I listen now in my bedroom so that as I lay in bed, either at night before I sleep or as I doze after I have woken, I am in the right place with my speakers aligned toward the pillows. No better way to bring in the day than a light snooze with Rossini playing or to conjure unfathomable dreams by playing Bachs’ Cello Concertos before closing my eyes. I can choose where and when I go through this window though other factors intervene meaning my destination can be different each time, sometimes a record ‘sounds’ different each time to me, I can only conclude this is a sign of the emotional conversation between the music and I, that the same piece can sound unfamiliar each time, that I am not listening to the music as such at all but the mood is taking me off to somewhere along a path chosen in agreement by my subconscious and the composer, with the musician as a guide. For me to be able to sneak into a performance that was held before I was born or in a country I have not been to or played by a musician long gone is literally magical to me. To become a passenger in someone elses memories is what it is. To review the recordplayer is really to review the music or more accurately the mood that the music brings about in me.
He told me he liked modern classical and modern jazz and funky electro ninja shit (his words). Having only come to vinyl and resurected my love of hifi a couple of years ago what could I give Simon in the way of music? Several weeks of looking and almost ordering records, frustration resulted in a Google search entitled ‘weird music on vinyl’ which produced a website called Trunkrecords and on this site I found a record called ‘The Tommorow People’. This was a television series from the seventies for children which used music created by the BBC Stereophonic Workshop. The actual record is what’s known as a Library record and had not been released before containing sounds made by the BBC when they were experimenting with the first elctronic music. Such noises as you might have heard on Doctor Who. Not music as such and I appologised to him for that but a record of something not heard much and rather odd. In his words ‘interesting and strange, I like’.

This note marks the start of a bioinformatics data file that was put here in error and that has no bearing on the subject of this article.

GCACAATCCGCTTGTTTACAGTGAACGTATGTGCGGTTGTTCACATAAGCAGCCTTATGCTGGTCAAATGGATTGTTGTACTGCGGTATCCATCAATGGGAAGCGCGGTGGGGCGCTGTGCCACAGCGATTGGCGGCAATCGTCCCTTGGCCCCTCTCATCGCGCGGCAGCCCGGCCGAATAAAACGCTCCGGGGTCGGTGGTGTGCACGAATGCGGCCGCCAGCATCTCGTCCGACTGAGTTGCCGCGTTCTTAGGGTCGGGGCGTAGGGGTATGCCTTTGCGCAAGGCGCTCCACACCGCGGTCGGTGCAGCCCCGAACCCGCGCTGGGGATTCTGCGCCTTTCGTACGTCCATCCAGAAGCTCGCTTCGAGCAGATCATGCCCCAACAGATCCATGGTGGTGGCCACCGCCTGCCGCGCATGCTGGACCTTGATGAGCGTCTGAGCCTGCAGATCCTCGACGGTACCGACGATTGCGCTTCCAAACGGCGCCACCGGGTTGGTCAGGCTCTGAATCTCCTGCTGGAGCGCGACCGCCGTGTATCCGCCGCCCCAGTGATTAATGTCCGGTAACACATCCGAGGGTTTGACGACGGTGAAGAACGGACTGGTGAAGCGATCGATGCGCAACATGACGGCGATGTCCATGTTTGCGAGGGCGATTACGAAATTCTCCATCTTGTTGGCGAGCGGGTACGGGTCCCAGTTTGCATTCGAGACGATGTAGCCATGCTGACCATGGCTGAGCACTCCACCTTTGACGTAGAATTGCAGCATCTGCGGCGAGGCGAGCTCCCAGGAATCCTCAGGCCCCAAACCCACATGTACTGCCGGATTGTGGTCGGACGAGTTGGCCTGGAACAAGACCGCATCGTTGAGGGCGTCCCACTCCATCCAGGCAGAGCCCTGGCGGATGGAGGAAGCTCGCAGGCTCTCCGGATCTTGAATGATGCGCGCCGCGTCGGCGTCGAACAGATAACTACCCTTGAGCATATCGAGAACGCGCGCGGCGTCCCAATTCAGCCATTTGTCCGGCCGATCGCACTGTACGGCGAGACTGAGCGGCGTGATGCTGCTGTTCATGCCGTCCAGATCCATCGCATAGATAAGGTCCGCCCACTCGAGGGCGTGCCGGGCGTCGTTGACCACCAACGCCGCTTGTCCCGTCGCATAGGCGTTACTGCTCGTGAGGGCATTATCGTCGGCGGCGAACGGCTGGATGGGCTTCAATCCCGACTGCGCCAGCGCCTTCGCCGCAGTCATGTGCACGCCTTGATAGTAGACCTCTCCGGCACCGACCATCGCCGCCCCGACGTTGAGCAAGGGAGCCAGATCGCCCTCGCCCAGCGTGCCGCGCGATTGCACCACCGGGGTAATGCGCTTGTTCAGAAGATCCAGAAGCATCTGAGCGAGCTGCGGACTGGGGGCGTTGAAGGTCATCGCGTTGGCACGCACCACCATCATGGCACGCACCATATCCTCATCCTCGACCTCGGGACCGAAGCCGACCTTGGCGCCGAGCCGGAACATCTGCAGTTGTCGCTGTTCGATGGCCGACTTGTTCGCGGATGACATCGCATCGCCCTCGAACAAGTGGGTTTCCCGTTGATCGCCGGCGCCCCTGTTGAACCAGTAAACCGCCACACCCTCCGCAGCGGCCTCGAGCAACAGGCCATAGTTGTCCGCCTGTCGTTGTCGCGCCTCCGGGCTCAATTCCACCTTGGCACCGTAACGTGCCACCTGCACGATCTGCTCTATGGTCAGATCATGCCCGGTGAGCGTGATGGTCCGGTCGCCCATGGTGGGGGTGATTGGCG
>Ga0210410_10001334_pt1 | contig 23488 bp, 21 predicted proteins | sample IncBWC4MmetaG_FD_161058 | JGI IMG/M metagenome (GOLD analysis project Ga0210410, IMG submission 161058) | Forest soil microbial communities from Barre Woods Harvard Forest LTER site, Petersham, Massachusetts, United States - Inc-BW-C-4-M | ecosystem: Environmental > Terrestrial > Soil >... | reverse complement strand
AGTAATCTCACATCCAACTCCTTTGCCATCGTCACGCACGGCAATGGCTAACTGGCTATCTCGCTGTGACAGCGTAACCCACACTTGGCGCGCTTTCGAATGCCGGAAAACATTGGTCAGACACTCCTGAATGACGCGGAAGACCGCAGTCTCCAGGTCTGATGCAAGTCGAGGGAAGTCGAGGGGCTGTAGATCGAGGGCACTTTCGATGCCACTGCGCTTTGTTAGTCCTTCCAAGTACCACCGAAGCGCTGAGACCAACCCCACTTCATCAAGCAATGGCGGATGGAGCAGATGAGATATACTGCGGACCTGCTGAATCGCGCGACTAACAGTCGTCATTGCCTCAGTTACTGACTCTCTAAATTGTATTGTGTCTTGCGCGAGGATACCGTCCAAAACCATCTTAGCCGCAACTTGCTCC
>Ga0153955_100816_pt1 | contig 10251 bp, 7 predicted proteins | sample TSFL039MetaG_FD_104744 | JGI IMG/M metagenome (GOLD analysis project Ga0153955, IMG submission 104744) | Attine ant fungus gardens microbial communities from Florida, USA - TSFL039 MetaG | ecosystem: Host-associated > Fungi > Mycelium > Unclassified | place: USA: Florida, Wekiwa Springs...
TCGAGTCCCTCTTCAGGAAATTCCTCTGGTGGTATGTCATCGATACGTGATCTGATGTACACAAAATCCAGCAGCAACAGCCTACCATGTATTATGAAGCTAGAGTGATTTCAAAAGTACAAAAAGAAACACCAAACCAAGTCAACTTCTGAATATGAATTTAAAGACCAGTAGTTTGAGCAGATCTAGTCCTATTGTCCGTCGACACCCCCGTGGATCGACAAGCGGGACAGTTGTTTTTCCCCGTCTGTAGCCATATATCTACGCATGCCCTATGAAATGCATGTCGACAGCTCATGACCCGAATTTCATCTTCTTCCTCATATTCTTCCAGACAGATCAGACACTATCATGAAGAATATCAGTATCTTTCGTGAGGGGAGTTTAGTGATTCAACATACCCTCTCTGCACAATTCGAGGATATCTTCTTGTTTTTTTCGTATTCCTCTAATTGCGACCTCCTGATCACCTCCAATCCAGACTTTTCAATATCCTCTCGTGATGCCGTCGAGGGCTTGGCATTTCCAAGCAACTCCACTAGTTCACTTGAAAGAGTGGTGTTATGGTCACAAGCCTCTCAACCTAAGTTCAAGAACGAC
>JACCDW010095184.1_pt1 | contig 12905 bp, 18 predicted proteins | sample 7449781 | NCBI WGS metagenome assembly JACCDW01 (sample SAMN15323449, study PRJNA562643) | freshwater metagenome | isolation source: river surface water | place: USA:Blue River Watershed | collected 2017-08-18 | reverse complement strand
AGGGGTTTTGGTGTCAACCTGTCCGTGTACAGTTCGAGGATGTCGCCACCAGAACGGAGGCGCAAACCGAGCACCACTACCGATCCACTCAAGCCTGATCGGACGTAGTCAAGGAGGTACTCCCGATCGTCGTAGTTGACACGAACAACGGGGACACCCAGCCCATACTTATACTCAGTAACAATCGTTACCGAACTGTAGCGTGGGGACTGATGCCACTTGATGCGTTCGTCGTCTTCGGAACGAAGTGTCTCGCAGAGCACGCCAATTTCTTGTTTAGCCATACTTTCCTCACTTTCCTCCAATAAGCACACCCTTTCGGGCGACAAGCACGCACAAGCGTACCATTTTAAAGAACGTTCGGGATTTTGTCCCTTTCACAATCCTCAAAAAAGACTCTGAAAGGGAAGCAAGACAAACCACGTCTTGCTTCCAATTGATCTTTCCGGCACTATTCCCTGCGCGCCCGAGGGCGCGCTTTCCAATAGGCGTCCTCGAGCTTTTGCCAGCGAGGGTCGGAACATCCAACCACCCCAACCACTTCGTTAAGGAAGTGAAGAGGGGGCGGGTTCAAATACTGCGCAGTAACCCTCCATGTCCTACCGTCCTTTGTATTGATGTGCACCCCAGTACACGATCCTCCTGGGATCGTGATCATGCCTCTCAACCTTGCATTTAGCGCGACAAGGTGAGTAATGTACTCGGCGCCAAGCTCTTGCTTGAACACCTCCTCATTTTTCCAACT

All the best, Ben Anderson.